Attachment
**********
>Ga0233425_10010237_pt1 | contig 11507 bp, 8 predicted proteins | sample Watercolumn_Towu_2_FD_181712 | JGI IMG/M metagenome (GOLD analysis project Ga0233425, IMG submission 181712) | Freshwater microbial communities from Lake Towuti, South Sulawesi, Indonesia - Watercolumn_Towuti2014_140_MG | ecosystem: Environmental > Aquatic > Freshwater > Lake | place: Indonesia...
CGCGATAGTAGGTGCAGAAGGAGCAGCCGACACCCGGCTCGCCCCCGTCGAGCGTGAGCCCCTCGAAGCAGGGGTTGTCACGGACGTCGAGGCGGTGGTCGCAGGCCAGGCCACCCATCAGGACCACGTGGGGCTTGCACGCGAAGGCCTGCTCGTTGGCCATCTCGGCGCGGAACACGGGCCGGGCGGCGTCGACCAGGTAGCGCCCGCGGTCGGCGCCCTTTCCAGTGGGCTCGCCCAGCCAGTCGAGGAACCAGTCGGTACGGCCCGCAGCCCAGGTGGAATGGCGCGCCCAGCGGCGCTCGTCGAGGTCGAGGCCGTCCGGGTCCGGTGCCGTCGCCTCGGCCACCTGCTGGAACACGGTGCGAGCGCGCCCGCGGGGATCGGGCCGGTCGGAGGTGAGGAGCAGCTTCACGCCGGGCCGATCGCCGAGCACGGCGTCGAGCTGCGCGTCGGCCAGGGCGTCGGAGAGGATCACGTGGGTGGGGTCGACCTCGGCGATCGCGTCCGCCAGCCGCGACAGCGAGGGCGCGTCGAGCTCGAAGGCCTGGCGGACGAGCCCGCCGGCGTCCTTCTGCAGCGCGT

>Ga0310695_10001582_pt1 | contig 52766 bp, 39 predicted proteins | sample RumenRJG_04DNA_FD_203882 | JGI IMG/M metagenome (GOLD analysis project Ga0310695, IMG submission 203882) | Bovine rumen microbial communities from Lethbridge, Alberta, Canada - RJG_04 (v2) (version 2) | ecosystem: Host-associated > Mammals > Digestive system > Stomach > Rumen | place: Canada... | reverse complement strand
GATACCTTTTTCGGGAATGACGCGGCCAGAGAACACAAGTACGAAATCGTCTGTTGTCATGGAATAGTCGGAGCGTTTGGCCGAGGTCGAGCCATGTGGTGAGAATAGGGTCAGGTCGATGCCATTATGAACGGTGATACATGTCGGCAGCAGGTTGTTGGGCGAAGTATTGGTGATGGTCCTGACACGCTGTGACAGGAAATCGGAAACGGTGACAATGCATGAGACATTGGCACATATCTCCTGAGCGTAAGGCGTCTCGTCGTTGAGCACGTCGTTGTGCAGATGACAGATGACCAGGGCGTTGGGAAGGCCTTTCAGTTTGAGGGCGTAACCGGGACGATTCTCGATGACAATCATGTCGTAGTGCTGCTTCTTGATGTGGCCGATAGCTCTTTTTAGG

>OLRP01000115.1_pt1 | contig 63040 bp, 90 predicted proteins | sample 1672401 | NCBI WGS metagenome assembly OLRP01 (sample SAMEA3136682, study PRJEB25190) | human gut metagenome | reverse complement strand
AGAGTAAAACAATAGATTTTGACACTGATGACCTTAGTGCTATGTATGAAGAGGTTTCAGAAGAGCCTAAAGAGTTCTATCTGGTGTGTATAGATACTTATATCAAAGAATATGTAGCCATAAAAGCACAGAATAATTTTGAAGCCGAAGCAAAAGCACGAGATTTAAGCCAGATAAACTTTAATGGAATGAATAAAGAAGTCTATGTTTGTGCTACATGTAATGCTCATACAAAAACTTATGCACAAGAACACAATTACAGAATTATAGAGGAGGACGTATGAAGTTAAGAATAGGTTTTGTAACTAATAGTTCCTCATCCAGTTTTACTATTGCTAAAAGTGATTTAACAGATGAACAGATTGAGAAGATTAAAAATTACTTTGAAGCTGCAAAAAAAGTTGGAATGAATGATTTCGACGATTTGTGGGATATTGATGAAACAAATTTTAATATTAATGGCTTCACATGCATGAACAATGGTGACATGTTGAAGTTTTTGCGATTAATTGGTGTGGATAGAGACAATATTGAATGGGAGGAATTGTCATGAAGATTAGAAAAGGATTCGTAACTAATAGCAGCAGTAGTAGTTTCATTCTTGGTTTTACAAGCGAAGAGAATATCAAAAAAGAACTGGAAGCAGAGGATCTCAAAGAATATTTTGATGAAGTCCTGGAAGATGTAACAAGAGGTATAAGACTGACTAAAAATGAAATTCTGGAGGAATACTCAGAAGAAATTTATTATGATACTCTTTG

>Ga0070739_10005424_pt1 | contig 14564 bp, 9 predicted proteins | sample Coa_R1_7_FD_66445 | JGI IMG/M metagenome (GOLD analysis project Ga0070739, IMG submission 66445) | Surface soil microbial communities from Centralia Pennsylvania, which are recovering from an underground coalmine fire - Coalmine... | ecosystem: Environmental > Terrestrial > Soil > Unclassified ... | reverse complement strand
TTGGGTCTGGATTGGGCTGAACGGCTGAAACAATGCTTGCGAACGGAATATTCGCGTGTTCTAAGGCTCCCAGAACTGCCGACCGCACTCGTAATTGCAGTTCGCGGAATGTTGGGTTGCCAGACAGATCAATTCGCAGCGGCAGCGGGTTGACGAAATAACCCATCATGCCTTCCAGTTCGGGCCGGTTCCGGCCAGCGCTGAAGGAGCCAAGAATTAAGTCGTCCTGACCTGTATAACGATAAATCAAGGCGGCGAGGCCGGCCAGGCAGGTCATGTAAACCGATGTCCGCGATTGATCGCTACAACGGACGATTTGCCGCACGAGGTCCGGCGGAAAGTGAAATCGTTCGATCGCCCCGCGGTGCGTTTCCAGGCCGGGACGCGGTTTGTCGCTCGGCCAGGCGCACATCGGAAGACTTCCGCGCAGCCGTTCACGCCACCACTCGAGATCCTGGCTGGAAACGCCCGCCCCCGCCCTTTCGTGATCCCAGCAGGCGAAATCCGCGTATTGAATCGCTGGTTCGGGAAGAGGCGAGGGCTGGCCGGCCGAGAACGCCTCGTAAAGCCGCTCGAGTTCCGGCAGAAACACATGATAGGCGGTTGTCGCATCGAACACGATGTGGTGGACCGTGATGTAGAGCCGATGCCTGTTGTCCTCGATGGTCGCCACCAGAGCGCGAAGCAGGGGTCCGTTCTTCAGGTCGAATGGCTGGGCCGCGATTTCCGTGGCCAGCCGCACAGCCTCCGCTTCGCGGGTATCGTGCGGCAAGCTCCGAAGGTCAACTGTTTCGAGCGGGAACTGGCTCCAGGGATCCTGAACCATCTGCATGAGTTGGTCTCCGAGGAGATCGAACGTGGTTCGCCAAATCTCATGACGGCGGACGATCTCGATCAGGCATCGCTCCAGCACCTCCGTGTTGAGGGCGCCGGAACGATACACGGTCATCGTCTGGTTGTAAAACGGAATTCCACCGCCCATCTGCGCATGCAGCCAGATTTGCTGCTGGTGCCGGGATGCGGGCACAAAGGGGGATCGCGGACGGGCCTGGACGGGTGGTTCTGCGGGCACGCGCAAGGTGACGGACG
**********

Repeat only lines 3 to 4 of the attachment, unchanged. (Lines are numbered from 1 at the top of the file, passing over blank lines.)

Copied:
>Ga0310695_10001582_pt1 | contig 52766 bp, 39 predicted proteins | sample RumenRJG_04DNA_FD_203882 | JGI IMG/M metagenome (GOLD analysis project Ga0310695, IMG submission 203882) | Bovine rumen microbial communities from Lethbridge, Alberta, Canada - RJG_04 (v2) (version 2) | ecosystem: Host-associated > Mammals > Digestive system > Stomach > Rumen | place: Canada... | reverse complement strand
GATACCTTTTTCGGGAATGACGCGGCCAGAGAACACAAGTACGAAATCGTCTGTTGTCATGGAATAGTCGGAGCGTTTGGCCGAGGTCGAGCCATGTGGTGAGAATAGGGTCAGGTCGATGCCATTATGAACGGTGATACATGTCGGCAGCAGGTTGTTGGGCGAAGTATTGGTGATGGTCCTGACACGCTGTGACAGGAAATCGGAAACGGTGACAATGCATGAGACATTGGCACATATCTCCTGAGCGTAAGGCGTCTCGTCGTTGAGCACGTCGTTGTGCAGATGACAGATGACCAGGGCGTTGGGAAGGCCTTTCAGTTTGAGGGCGTAACCGGGACGATTCTCGATGACAATCATGTCGTAGTGCTGCTTCTTGATGTGGCCGATAGCTCTTTTTAGG